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Australian Dictionary of Biography

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Chalmers, William (1833–1901)

by B. R. Marshall

This article was published in Australian Dictionary of Biography, Volume 3, (MUP), 1969

William Chalmers (1833-1901), by unknown engraver

William Chalmers (1833-1901), by unknown engraver

La Trobe Picture Collection, State Library of Victoria, IAN01/07/92/6

William Chalmers (1833-1901), Anglican bishop, was born in London, son of William and Mary Chalmers of Forfarshire, Scotland. He attended the University of St Andrews, intending to study for the ministry of the Church of Scotland, but abandoned this project and left without taking a degree. He was confirmed into the Church of England while teaching at a grammar school near Twickenham and in 1855 entered St Augustine's Missionary College at Canterbury. He was accepted by the Society for the Propagation of the Gospel for service in Borneo, made deacon by the bishop of Labuan and Sarawak on Easter Day 1858 and priested the next year. He had an important part in translating portions of scripture into Dyak, but had to leave Borneo for health reasons in 1862. Bishop Charles Perry offered him work in Victoria, where he was vicar of Inglewood in 1862-68, Malmsbury and Taradale in 1868-70, Kyneton in 1870-78, St Paul's, Geelong in 1878-89 and Brighton in 1889-92. He became a canon of St Paul's Cathedral, Melbourne, in 1879. On 25 September 1866 he had married Henrietta Rich, only daughter of G. N. Francis, of Tarnagulla, Victoria; they had no children.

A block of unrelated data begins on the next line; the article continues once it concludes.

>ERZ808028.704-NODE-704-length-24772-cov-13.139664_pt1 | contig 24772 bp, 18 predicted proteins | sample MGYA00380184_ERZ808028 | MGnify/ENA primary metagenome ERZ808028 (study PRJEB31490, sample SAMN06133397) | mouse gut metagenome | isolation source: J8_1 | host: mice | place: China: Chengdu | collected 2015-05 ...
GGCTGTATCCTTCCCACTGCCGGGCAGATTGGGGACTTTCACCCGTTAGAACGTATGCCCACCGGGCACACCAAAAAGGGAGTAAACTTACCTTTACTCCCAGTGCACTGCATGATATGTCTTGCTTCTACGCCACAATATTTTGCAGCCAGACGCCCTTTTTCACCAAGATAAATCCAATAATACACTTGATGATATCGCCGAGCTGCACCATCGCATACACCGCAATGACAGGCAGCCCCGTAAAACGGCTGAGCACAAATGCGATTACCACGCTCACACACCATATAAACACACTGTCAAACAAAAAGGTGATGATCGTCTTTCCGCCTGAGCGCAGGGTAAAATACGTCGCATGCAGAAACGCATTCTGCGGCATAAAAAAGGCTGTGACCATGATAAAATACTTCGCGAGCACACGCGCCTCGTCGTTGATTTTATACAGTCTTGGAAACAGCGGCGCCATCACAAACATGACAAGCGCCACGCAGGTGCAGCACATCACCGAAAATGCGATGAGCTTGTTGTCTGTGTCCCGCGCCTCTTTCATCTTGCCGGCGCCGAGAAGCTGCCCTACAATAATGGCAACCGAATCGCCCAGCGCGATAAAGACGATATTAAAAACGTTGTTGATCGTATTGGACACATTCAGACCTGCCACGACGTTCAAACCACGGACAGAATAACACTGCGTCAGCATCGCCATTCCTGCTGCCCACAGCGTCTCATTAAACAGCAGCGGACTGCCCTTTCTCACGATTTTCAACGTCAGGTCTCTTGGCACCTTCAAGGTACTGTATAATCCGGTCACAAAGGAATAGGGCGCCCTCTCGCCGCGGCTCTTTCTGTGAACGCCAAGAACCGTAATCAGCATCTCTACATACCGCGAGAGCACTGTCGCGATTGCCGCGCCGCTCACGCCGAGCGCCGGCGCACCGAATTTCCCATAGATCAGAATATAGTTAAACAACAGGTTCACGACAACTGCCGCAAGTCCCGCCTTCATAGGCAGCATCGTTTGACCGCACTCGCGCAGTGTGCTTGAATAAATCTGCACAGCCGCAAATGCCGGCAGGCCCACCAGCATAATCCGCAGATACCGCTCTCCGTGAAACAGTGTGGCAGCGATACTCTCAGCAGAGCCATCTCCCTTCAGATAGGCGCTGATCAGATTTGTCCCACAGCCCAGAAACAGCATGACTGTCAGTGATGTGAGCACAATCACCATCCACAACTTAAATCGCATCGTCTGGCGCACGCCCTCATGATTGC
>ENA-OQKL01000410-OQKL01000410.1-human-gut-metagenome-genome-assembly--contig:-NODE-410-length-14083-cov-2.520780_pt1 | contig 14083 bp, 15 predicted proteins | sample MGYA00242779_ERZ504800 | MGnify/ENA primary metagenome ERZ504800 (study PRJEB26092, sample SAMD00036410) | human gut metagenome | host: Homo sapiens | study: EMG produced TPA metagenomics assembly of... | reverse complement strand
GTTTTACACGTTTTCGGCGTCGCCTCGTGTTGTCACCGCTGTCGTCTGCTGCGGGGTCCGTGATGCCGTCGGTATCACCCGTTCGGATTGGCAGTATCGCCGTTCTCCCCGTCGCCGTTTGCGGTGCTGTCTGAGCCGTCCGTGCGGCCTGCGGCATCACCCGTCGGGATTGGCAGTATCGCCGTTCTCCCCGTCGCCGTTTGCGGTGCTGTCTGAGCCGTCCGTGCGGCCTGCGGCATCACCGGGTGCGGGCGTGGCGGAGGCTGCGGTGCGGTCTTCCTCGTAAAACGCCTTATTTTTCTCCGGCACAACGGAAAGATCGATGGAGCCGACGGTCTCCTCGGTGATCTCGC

In a diocese which in Perry's time was predominantly Evangelical Chalmers won repute for 'sound' churchmanship because of his teaching of the Christian year, weekly celebrations of the Holy Communion, careful preparation of confirmation candidates and his preference for the daring 'Hymns Ancient and Modern'. His vintage years in the Melbourne diocese were the eleven he spent in Geelong, where he took much initiative in Christian education, and education generally; he lectured in humanities at the newly-founded Gordon Technical School. He was encouraged by Bishop James Moorhouse to negotiate with the authorities of Trinity College, Toronto, to award degrees in divinity by correspondence, and he himself was the first graduate under the short-lived scheme. The General Synod of 1886, on Chalmers' motion, passed a resolution appointing a committee to consider the whole question of the education of the clergy which led directly to the establishment of the Australian College of Theology in 1891.

Chalmers was always much in demand for committees, and in 1890 he was elected to the board of patronage of parishes and furthered its conservative aim to safeguard the principle of seniority. In 1891 he piloted the church extension bill through the Church Assembly; it produced some economy-style churches in the outer suburbs and enhanced his reputation as an administrator and financier. His taste for controversy led him into a dispute with Bishop Moorhouse and Thomas Turner à Beckett about the admission of Rev. Dr Charles Strong to the pulpit of St Paul's Church. In 1890 he was also on the committee of inquiry into the affairs of Trinity College, Melbourne, after thirty-nine young men had ceremoniously departed from it in thirty-nine hansom cabs.